Living life at a frenetic pace is neither valuable nor necessary. On the contrary, it can create a whole lot of easily avoidable unpleasantness, often caused by the littlest triggers.
Psychiatrist Edward Hallowell, author of the book Crazy Busy, describes how he lost his patience at a rotary phone while on vacation, because of how long it took for the dial to return to the start. He says,
What a fool I had become. I had become a man in a hurry, even when I had no need to hurry.
How to reclaim time
So, the next time you hear a voice telling you how you’re too busy to read the book, take a leisurely walk, or color code your closet, know that it’s your delusion talking. There are, of course, common sense tips on how to reclaim time—cutting out distractions, consolidating and batching tasks, becoming more efficient, etc.
But at the end of the day, these three steps below to reclaim your time matter the most.
As Miles Davis says, “Time isn’t the main thing. It’s the only thing.”
Knowing who to spend time with, and what to spend time on, is the first step to reclaiming your time.
Tim Urban, author of the hugely popular blog Wait But Why, illustrated one of life’s reality checks through a simple yet effective graph.
Most of us spend a majority of our childhood years with our parents, but only a fraction of that time in our adult years once work obligations and life take over. So, the question is one of priorities. We know what the status-quo will bring. It’s up to us to decide if it’s good enough.
Schedule some slack
Many years ago, Essayist and Cartoonist Tim Kreider wrote an opinion post in the NY Times imploring the need for idleness and reiterating how life is too short to be constantly busy. Here’s a quote from the article:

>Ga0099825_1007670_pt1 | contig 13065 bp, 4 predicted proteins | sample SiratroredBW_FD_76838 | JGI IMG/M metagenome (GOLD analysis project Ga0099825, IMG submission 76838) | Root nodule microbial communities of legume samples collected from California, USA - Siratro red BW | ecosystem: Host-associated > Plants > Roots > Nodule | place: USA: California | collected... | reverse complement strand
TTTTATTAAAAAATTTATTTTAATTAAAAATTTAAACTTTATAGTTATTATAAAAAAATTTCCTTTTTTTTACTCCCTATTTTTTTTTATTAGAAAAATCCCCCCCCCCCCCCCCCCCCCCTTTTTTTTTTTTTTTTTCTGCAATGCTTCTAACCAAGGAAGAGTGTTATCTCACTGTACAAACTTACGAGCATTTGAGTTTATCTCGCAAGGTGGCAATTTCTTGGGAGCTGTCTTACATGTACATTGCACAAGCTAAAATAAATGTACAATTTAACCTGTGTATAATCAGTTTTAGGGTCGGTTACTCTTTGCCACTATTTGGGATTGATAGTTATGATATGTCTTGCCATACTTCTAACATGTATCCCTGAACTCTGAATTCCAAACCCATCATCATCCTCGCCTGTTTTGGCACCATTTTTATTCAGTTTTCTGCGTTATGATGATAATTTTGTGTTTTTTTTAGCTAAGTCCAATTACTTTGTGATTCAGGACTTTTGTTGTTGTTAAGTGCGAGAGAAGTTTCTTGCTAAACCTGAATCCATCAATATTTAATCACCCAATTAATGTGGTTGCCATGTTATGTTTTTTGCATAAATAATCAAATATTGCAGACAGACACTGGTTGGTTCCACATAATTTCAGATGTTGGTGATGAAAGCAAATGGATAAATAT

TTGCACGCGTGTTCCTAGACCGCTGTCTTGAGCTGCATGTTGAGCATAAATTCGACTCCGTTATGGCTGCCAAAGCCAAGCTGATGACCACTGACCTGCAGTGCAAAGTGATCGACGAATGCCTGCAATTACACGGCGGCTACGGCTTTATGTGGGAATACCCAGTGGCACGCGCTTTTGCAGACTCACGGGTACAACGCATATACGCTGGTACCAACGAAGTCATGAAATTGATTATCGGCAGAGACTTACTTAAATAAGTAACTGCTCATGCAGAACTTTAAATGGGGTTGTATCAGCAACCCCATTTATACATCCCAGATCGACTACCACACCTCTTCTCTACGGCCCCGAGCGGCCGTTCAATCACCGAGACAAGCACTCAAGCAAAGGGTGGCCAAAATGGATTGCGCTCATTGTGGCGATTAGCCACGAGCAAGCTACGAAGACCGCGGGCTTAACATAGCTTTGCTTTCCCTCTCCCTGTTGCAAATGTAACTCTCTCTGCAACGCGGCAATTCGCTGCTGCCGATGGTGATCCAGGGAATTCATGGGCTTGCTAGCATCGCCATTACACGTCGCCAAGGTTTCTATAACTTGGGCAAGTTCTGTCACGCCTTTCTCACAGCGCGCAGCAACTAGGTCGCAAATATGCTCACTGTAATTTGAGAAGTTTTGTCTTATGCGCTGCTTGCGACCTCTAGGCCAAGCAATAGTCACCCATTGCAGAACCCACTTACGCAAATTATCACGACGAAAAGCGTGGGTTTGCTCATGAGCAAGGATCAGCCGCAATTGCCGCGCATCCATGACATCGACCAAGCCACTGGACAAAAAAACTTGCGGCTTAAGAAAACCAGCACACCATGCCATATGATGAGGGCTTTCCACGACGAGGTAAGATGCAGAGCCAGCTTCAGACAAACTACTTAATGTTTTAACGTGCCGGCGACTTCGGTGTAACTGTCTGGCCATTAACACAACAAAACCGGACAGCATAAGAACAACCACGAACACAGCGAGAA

Idleness is not just a vacation, an indulgence or a vice; it is as indispensable to the brain as vitamin D is to the body, and deprived of it, we suffer a mental affliction as disfiguring as rickets.
Scheduling downtime to take a breather and reflect is much more productive than going at a million miles an hour in the wrong direction.
Incorporate energy into your life
Time Management guru Laura Vanderkam addresses the subject of busyness in her book Tranquility By Tuesday.
Her philosophy is that to avoid burnout, instead of doing nothing, you need to add energizing activities into your schedule. In particular, she encourages us to develop the habit of having “one little adventure, and one big adventure” each week—at least two activities that will aid in creating fond memories.
Having days where we do things we want to do besides those we have to do makes us feel more in control of our lives and consequently, make us happier.
Ultimately, time is the scarcest of all resources. Spending it being “busy” would be such a travesty.
Guard well your spare moments. They are like uncut diamonds. Discard them and their value will never be known. Improve them and they will become the brightest gems in a useful life. Ralph Waldo Emerson.